NHL and Retired Players Agree on Brain Injury Lawsuit
November 13, 2018 | Personal Injury
Assuming a Minnesota federal judge approves the deal, roughly three hundred former players will each receive a share of about $19 million.
These benefits break down to roughly $22,000 per player in cash compensation and about $75,000 per player in medical benefits. “The cash amount of $22,000, that’s small,” remarked former Detroit Red Wings defenseman Reed Larson. “[But] the bottom line is this is monitoring, testing and hopefully help for players that will either have (CTE) now or could get it in the future,” he added. But not all plaintiffs were enthusiastic about the settlement. Former left winger Daniel Carcillo pointed out that, to obtain benefits, players must see National Hockey League-affiliated doctors. The league has consistently described the action as meritless. NHL Commissioner Gary Bettman recently said that “we’ve been leaders in the field” when it comes to concussion issues and that the litigation is “sensationalized.”
Several years previously, the National Football League and its retired players settled a similar personal injury action for $1.5 billion.
The Mechanics of a Brain Injury
Each year, roughly 2.8 million Americans visit hospital emergency rooms following brain injuries. Unfortunately, only about 5 percent of these victims receive the treatment they need. Brain injuries are very difficult to diagnose. Many of these incidents lack signature symptoms, such as unconsciousness and vomiting.
The circumstances make diagnosis even harder. For example, if a victim sustains a head injury in a car crash, a doctor may dismiss the dizziness and headaches as shock from the collision. Or, if an older person sustains a head injury in a fall, a doctor may dismiss the disorientation as early-onset dementia.
Brain injuries are progressive. They get worse over time, and as additional brain cells die, they become more difficult to address. Initially, many victims experience symptoms like the aforementioned disorientation and unconsciousness. That unconsciousness can be complete or partial. Later, these victims suffer from persistent strong headaches, tinnitus (ringing in the ears), and personality changes. Eventually, the brain begins shutting down altogether.
The causes of brain injuries are as diverse as the symptoms. Some common causes include:
- Single Blow to the Head: Falls usually cause more than serious lacerations. They often cause brain injuries as well. However, as outlined above, treating physicians often overlook these internal injuries.
- Sudden Loud Noise: A violent car crash is a lot like an explosive blast. So, nearby pedestrians are at risk for head injuries. Scientists have learned that such noises produce shock waves which are basically like biological Electromagnetic Pulses (EMPs).
- Mild Repetitive Trauma: Professional hockey and youth football concussions are good examples of this phenomenon. The cumulative effects of small blows, as opposed to a single pounding-to-the-turf vicious tackle, can cause a chronic head injury.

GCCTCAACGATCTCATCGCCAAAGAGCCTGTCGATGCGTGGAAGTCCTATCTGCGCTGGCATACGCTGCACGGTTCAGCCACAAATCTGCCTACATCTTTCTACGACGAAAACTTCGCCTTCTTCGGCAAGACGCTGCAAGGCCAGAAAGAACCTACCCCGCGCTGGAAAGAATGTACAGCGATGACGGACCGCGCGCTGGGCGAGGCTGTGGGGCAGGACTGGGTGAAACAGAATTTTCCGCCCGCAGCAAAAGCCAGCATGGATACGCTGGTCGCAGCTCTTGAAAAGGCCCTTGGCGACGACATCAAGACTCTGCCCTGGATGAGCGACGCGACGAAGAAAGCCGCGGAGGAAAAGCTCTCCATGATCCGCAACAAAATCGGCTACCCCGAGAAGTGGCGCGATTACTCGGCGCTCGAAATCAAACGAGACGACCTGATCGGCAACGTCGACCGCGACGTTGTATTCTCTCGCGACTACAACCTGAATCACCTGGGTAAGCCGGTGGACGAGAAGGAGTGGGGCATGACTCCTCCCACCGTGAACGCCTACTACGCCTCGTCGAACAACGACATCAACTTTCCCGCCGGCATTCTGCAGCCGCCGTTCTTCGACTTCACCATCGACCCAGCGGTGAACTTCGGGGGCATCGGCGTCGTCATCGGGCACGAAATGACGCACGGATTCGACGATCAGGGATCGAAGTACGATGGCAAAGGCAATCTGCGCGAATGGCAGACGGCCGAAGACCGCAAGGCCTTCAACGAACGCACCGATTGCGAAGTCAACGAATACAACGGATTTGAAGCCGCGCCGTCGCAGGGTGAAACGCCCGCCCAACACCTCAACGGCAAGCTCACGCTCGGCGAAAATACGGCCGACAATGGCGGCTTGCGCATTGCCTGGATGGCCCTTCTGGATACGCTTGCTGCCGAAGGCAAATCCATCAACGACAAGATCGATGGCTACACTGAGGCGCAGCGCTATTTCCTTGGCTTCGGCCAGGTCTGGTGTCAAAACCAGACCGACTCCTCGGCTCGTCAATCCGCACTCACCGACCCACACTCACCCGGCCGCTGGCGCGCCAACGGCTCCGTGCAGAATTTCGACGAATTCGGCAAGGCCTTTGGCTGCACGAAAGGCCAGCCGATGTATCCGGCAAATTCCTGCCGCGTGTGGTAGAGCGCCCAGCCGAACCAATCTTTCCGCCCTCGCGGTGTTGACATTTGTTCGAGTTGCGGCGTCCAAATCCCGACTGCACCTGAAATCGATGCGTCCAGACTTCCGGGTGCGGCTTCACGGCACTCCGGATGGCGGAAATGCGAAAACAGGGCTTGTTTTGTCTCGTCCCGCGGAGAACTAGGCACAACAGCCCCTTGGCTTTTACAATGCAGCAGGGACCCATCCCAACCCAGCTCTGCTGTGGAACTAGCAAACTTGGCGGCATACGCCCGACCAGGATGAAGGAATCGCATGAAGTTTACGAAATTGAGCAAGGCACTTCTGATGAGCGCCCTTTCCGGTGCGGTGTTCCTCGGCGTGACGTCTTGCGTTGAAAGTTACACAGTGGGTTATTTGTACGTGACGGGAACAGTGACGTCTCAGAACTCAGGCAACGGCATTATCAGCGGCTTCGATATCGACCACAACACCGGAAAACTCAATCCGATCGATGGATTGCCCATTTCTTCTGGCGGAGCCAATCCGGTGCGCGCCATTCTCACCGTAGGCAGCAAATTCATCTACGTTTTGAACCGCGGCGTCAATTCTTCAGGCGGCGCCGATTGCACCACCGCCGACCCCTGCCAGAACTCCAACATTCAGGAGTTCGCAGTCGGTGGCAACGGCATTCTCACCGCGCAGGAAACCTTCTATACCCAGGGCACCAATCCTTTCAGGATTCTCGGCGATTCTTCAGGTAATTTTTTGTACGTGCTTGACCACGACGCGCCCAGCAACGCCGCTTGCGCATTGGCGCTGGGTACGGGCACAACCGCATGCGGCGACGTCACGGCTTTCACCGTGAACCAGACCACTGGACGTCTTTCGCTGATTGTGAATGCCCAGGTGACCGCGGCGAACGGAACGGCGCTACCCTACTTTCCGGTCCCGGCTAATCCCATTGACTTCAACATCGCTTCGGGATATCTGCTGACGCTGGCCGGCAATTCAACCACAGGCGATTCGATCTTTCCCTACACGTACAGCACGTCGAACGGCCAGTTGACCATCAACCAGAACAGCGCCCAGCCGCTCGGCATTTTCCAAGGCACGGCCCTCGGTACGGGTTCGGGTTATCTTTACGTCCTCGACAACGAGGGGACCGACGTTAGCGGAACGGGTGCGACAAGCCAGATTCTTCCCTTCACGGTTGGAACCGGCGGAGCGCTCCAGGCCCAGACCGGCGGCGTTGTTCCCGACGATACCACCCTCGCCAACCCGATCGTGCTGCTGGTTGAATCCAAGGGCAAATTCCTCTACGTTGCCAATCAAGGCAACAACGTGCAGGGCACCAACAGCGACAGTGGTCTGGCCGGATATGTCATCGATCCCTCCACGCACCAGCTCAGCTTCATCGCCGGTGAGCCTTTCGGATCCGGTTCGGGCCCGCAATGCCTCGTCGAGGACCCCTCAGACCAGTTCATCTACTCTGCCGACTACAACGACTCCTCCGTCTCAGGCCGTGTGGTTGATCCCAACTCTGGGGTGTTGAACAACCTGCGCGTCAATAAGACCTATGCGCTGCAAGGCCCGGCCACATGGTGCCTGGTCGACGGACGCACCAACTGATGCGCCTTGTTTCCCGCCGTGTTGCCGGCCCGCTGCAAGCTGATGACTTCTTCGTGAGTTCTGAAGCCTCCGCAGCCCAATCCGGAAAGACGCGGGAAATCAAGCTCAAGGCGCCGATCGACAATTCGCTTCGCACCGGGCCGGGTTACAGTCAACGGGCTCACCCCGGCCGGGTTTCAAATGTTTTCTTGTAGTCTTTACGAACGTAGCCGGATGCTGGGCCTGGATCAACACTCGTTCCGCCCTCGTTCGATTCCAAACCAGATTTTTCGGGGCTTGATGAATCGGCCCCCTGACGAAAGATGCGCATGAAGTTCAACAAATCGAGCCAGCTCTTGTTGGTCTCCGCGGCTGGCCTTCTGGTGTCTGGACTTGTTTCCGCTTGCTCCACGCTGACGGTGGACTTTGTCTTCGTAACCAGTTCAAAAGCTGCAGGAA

- Sudden Violent Motion: Car crash head injuries are often invisible to the naked eye. Just like a person can scramble an egg without cracking the shell, it’s possible to scramble the brain without breaking the skull.
The stakes are high. Brain injuries are a factor in about a third of the injury-related deaths in the United States.
What You Can Do About Brain Injuries
Brain injuries are permanent. Unlike skin, bone, and other cells, once brain cells die, they never regenerate. Someday soon, doctors may be able to use stem cells and other advanced treatments to reverse brain injuries. But these alternatives are still many years away.
For now, extended physical therapy is basically the only available treatment. Eventually, uninjured areas of the brain will learn to take over the lost functions.
There is a direct relationship between the length of physical therapy and the victim’s recovery. Furthermore, in brain injury situations, progress is not a straight line. It often comes in fits and starts. Unfortunately, many insurance companies stick with the discredited twenty-four month rule.
This rule stated that after two years of physical therapy, brain injury victims plateaued. Doctors now understand that recovery may take much longer than that. But the insurance company may still try to pull the plug early. So, it’s important to have an assertive attorney at every stage of the process.
Your Claim for Damages
Legally, victim/plaintiffs must establish negligence by a preponderance of the evidence (more likely than not). In this context, negligence could be a lack of ordinary care, such as failure to fix a fall-causing loose stairway rail. Or, negligence could be violation of a safety law, such as driving drunk and causing a car crash.
Many brain injury cases, like the aforementioned NHL claim, involve hundreds or thousands of victims. If possible, it’s usually best to combine such claims into a single class-action lawsuit. These actions conserve judicial resources and also allow victim/plaintiffs to pool their resources. The facts of each claim must be substantially the same.
In any case, damages in a brain injury action usually include compensation for economic losses, such as medical bills, and non-economic losses, such as pain and suffering. Additionally, these claims often include provisions for future medical care and other items unique to brain injury situations.
A brain injury usually means serious medical issues. For a free consultation with an experienced personal injury attorney in New York, contact Napoli Shkolnik PLLC. Attorneys can connect victims with doctors, even if they have no money or insurance.
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